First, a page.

Fas ligand (FasL) is a transmembrane protein originally described as a proapoptotic molecule inducibly expressed on cytotoxic T cells. Recent studies have shown that FasL expression can also trigger an inflammatory response, depending on the nature and status of the Fas+ target population. As such, it is evident that FasL expression must be stringently regulated. One aspect of this regulation is the ability of the membrane-bound form of FasL to be cleaved by a metalloproteinase; such cleavage rapidly reduces the level of FasL cell expression and releases a soluble protein that serves as an antagonist. Thus the overall impact of FasL expression is a balance between the membrane-bound and soluble forms.FasL can also be constitutively expressed by non-lymphoid tissues and, in some of these cases, FasL expression has been linked to the immune privilege of certain tissues or immune evasion of certain tumors. The significance of cleavage at these sites are unknown. The functional properties of transfected cell lines that express either wildtype FasL (wtFasL), membrane-only FasL (mFasL), or soluble-only FasL (sFasL) have been compared, and cells expressing mFasL were found to be remarkably more potent effectors than their wtFasL counterparts. For example, mFasL cells kill Fas+ target cells 5-10 times more effectively than wtFasL cells; mFasL cells induce greater neutrophil extravasation into the peritoneum than wtFasL cells; and mFasL lymphoma cells injected into syngeneic mice via the """"""""immunoprivileged"""""""" anterior chamber of the eye are rejected and induce long-term immunity. Based on these observations, the goals of the current application will be two-fold. First, to analyze the cell types responsible for FasL-triggered tumor rejection and long term immunity and to further explore potential applications of mFasL expression to tumor immunotherapy regimens and secondly, to determine how cleavage moderates the function of FasL expressed by lymphoid and non-lymphoid tissues.This analysis will be facilitated by the use of a knock-in mouse strain rendered incapable of FasL cleavage as a result of gene-targeted deletion of the FasL metalloproteinase site. These studies will help to assess the feasibility of clinical applications of forced FasL expression and they should further reveal the significance of FasL expression by non-lymphoid tissues.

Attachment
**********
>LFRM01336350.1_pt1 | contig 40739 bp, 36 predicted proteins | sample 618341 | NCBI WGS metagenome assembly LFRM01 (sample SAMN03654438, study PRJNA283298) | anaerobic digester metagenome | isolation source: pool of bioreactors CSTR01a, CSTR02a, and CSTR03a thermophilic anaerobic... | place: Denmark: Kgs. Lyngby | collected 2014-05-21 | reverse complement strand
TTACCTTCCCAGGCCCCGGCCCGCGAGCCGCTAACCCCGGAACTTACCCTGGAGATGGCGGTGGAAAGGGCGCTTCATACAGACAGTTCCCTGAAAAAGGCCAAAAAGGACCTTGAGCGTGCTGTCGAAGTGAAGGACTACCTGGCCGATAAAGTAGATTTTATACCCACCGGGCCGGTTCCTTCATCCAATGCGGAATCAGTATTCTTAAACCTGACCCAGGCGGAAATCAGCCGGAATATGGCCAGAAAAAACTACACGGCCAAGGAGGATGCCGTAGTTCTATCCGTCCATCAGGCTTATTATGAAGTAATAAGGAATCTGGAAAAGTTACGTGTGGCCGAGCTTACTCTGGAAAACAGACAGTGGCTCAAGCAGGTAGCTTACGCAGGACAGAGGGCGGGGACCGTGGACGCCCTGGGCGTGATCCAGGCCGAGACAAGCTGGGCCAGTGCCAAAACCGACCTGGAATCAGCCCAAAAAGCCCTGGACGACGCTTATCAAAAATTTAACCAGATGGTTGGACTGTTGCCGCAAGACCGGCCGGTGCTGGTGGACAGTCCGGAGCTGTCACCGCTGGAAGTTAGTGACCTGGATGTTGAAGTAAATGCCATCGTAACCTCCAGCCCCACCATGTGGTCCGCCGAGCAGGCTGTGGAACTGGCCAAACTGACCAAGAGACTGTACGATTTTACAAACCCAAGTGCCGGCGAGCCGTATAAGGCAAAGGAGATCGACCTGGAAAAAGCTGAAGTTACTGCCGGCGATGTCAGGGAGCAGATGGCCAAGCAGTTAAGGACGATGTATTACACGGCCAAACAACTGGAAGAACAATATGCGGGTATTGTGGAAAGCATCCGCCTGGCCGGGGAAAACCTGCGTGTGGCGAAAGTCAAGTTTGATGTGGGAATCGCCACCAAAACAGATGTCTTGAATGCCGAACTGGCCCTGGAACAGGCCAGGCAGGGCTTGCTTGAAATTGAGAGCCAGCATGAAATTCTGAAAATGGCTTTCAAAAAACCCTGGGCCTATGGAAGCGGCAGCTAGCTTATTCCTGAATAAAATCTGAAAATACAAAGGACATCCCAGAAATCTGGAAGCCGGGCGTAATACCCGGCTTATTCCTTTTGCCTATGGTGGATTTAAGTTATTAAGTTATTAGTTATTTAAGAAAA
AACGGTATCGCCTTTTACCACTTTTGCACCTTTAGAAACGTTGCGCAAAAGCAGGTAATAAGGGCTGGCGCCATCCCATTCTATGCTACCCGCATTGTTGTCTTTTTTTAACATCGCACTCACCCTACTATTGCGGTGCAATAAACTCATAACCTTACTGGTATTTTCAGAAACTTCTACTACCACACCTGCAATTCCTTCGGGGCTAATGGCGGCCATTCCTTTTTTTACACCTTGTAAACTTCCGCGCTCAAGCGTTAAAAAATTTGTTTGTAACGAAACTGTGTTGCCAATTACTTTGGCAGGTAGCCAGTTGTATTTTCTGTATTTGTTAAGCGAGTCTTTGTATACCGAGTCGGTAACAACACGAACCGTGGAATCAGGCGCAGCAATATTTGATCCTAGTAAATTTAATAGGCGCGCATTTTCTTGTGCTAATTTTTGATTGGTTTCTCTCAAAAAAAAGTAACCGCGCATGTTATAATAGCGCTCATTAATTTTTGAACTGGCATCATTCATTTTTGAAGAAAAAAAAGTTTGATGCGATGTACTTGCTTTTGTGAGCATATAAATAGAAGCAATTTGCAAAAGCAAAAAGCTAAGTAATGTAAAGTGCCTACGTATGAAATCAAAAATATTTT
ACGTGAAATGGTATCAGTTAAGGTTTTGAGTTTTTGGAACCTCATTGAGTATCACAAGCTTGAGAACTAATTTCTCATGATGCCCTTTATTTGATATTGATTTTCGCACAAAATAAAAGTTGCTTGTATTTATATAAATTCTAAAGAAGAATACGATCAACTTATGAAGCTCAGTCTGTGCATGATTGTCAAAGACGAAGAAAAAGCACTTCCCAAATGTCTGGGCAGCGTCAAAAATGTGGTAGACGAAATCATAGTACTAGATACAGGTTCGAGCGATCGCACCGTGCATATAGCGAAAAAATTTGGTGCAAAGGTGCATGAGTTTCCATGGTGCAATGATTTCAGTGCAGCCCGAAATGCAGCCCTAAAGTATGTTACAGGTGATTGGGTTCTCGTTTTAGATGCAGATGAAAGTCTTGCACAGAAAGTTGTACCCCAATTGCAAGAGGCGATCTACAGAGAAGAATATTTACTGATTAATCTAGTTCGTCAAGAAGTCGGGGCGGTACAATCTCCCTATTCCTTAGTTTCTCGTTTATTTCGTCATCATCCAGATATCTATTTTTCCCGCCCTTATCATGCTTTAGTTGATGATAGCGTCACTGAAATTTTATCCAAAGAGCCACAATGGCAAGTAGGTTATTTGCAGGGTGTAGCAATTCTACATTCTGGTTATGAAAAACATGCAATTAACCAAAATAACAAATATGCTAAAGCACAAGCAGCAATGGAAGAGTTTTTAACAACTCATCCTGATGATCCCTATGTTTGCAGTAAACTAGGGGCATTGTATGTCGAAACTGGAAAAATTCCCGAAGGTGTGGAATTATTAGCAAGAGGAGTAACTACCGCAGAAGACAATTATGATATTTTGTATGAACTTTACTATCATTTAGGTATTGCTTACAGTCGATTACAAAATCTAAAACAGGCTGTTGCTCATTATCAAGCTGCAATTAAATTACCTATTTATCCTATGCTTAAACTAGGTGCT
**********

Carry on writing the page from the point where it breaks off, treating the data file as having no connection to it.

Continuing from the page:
National Institute of Health (NIH)
National Cancer Institute (NCI)
Research Project (R01)
Project #
Application #
Study Section
Experimental Immunology Study Section (EI)
Program Officer
Howcroft, Thomas K
Project Start
Project End
Budget Start
Budget End
Support Year
Fiscal Year
Total Cost
Indirect Cost
Boston University
Schools of Medicine
United States
Zip Code
Krishnan, Anitha; Fei, Fei; Jones, Alexander et al. (2016) Overexpression of Soluble Fas Ligand following Adeno-Associated Virus Gene Therapy Prevents Retinal Ganglion Cell Death in Chronic and Acute Murine Models of Glaucoma. J Immunol 197:4626-4638
Bossaller, Lukas; Rathinam, Vijay A K; Bonegio, Ramon et al. (2013) Overexpression of membrane-bound fas ligand (CD95L) exacerbates autoimmune disease and renal pathology in pristane-induced lupus. J Immunol 191:2104-14
Han, H; Xu, W; Headley, M B et al. (2012) Thymic stromal lymphopoietin (TSLP)-mediated dermal inflammation aggravates experimental asthma. Mucosal Immunol 5:342-51
Bossaller, Lukas; Chiang, Ping-I; Schmidt-Lauber, Christian et al. (2012) Cutting edge: FAS (CD95) mediates noncanonical IL-1? and IL-18 maturation via caspase-8 in an RIP3-independent manner. J Immunol 189:5508-12
Gregory, Meredith S; Hackett, Caroline G; Abernathy, Emma F et al. (2011) Opposing roles for membrane bound and soluble Fas ligand in glaucoma-associated retinal ganglion cell death. PLoS One 6:e17659
Gregory, Meredith S; Saff, Rebecca R; Marshak-Rothstein, Ann et al. (2007) Control of ocular tumor growth and metastatic spread by soluble and membrane Fas ligand. Cancer Res 67:11951-8
Gregory, Meredith S; Koh, Sean; Huang, Eric et al. (2005) A novel treatment for ocular tumors using membrane FasL vesicles to activate innate immunity and terminate immune privilege. Invest Ophthalmol Vis Sci 46:2495-502
Saff, Rebecca R; Spanjaard, Elena S; Hohlbaum, Andreas M et al. (2004) Activation-induced cell death limits effector function of CD4 tumor-specific T cells. J Immunol 172:6598-606
Xiao, Sheng; Jodo, Satoshi; Sung, Sun-Sang J et al. (2002) A novel signaling mechanism for soluble CD95 ligand. Synergy with anti-CD95 monoclonal antibodies for apoptosis and NF-kappaB nuclear translocation. J Biol Chem 277:50907-13
Jodo, S; Xiao, S; Hohlbaum, A et al. (2001) Apoptosis-inducing membrane vesicles. A novel agent with unique properties. J Biol Chem 276:39938-44